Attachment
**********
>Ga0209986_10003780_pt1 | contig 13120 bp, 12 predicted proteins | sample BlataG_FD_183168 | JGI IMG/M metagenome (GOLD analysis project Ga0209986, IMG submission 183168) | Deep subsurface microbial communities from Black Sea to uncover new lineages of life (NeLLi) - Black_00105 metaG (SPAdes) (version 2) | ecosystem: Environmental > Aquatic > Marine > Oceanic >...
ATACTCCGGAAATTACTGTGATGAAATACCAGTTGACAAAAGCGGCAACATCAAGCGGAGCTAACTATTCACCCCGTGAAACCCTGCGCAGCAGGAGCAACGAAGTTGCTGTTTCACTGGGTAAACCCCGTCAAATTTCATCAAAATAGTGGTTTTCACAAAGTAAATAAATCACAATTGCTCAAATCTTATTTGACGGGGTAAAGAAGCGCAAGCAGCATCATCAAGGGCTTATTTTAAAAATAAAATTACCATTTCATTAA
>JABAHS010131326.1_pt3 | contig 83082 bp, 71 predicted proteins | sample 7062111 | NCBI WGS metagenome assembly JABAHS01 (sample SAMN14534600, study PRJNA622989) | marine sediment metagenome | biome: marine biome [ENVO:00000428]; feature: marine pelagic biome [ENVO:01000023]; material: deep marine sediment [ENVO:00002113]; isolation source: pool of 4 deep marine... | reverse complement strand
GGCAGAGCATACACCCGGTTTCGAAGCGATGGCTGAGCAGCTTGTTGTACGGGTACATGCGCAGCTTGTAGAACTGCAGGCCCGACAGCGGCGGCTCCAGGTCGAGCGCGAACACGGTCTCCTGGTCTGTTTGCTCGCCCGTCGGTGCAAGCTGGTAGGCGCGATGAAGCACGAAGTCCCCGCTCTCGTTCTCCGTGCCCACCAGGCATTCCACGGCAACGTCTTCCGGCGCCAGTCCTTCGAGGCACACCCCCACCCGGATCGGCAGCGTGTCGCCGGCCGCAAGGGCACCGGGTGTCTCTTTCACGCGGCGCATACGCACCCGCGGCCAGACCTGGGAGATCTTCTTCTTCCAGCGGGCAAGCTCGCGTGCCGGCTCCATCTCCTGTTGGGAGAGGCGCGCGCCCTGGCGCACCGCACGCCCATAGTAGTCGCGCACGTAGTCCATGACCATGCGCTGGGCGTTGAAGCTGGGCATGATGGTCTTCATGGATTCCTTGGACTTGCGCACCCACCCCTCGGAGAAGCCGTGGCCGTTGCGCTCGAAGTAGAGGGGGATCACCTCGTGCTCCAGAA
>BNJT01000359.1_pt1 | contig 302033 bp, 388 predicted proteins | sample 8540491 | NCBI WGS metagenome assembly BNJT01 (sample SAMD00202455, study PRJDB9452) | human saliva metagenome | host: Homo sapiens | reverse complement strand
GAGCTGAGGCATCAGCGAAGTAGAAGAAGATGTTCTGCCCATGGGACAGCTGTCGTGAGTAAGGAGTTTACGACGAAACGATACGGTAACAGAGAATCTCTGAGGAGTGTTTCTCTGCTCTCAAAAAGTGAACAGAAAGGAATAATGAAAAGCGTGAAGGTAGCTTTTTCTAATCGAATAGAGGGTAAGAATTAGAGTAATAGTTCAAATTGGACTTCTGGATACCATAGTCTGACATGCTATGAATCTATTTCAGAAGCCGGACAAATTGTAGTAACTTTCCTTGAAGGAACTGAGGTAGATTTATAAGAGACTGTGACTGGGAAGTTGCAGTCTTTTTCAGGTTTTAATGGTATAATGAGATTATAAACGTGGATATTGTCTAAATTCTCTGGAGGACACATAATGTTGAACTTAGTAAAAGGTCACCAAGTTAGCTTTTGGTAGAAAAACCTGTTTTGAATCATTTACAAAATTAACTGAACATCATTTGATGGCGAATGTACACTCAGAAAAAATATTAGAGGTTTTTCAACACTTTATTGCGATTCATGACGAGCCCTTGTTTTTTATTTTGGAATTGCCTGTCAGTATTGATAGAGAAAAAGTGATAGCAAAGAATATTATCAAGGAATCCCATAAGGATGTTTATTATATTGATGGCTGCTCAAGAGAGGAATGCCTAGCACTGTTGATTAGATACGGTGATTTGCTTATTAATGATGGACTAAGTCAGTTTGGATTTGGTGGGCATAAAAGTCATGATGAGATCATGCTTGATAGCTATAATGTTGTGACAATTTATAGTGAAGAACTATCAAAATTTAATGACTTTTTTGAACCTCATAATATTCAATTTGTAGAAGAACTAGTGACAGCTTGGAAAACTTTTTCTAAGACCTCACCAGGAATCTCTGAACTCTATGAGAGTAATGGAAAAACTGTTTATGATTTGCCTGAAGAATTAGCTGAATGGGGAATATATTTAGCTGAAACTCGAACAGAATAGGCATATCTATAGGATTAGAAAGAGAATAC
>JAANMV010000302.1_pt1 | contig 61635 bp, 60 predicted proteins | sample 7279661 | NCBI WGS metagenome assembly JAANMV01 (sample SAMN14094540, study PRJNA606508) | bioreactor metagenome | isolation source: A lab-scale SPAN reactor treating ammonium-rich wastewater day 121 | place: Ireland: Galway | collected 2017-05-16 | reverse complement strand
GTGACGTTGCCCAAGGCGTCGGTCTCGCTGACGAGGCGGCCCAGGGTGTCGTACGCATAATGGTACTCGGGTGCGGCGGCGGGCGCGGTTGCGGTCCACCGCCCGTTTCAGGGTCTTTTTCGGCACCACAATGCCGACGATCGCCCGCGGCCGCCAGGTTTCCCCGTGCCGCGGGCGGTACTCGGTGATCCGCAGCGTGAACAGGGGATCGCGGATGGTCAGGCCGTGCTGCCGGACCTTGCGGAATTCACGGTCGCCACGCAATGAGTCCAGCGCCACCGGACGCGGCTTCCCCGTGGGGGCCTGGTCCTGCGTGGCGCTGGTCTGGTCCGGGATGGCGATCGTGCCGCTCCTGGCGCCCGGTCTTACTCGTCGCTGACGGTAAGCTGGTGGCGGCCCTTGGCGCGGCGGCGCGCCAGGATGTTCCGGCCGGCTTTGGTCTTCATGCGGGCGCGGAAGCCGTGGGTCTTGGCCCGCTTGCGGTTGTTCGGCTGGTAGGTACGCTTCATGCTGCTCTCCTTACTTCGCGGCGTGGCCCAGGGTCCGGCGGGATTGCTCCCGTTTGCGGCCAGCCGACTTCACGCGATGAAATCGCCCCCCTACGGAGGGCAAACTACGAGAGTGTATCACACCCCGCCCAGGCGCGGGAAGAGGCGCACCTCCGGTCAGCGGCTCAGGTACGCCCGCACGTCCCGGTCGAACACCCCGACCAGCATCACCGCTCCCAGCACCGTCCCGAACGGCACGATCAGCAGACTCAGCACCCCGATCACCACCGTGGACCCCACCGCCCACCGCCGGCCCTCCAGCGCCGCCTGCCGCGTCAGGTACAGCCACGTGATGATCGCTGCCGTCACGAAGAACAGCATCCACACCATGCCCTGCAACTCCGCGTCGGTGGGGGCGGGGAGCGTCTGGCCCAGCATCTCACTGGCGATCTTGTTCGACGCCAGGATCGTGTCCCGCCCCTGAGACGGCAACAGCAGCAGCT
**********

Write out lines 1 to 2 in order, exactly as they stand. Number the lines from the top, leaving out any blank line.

>Ga0209986_10003780_pt1 | contig 13120 bp, 12 predicted proteins | sample BlataG_FD_183168 | JGI IMG/M metagenome (GOLD analysis project Ga0209986, IMG submission 183168) | Deep subsurface microbial communities from Black Sea to uncover new lineages of life (NeLLi) - Black_00105 metaG (SPAdes) (version 2) | ecosystem: Environmental > Aquatic > Marine > Oceanic >...
ATACTCCGGAAATTACTGTGATGAAATACCAGTTGACAAAAGCGGCAACATCAAGCGGAGCTAACTATTCACCCCGTGAAACCCTGCGCAGCAGGAGCAACGAAGTTGCTGTTTCACTGGGTAAACCCCGTCAAATTTCATCAAAATAGTGGTTTTCACAAAGTAAATAAATCACAATTGCTCAAATCTTATTTGACGGGGTAAAGAAGCGCAAGCAGCATCATCAAGGGCTTATTTTAAAAATAAAATTACCATTTCATTAA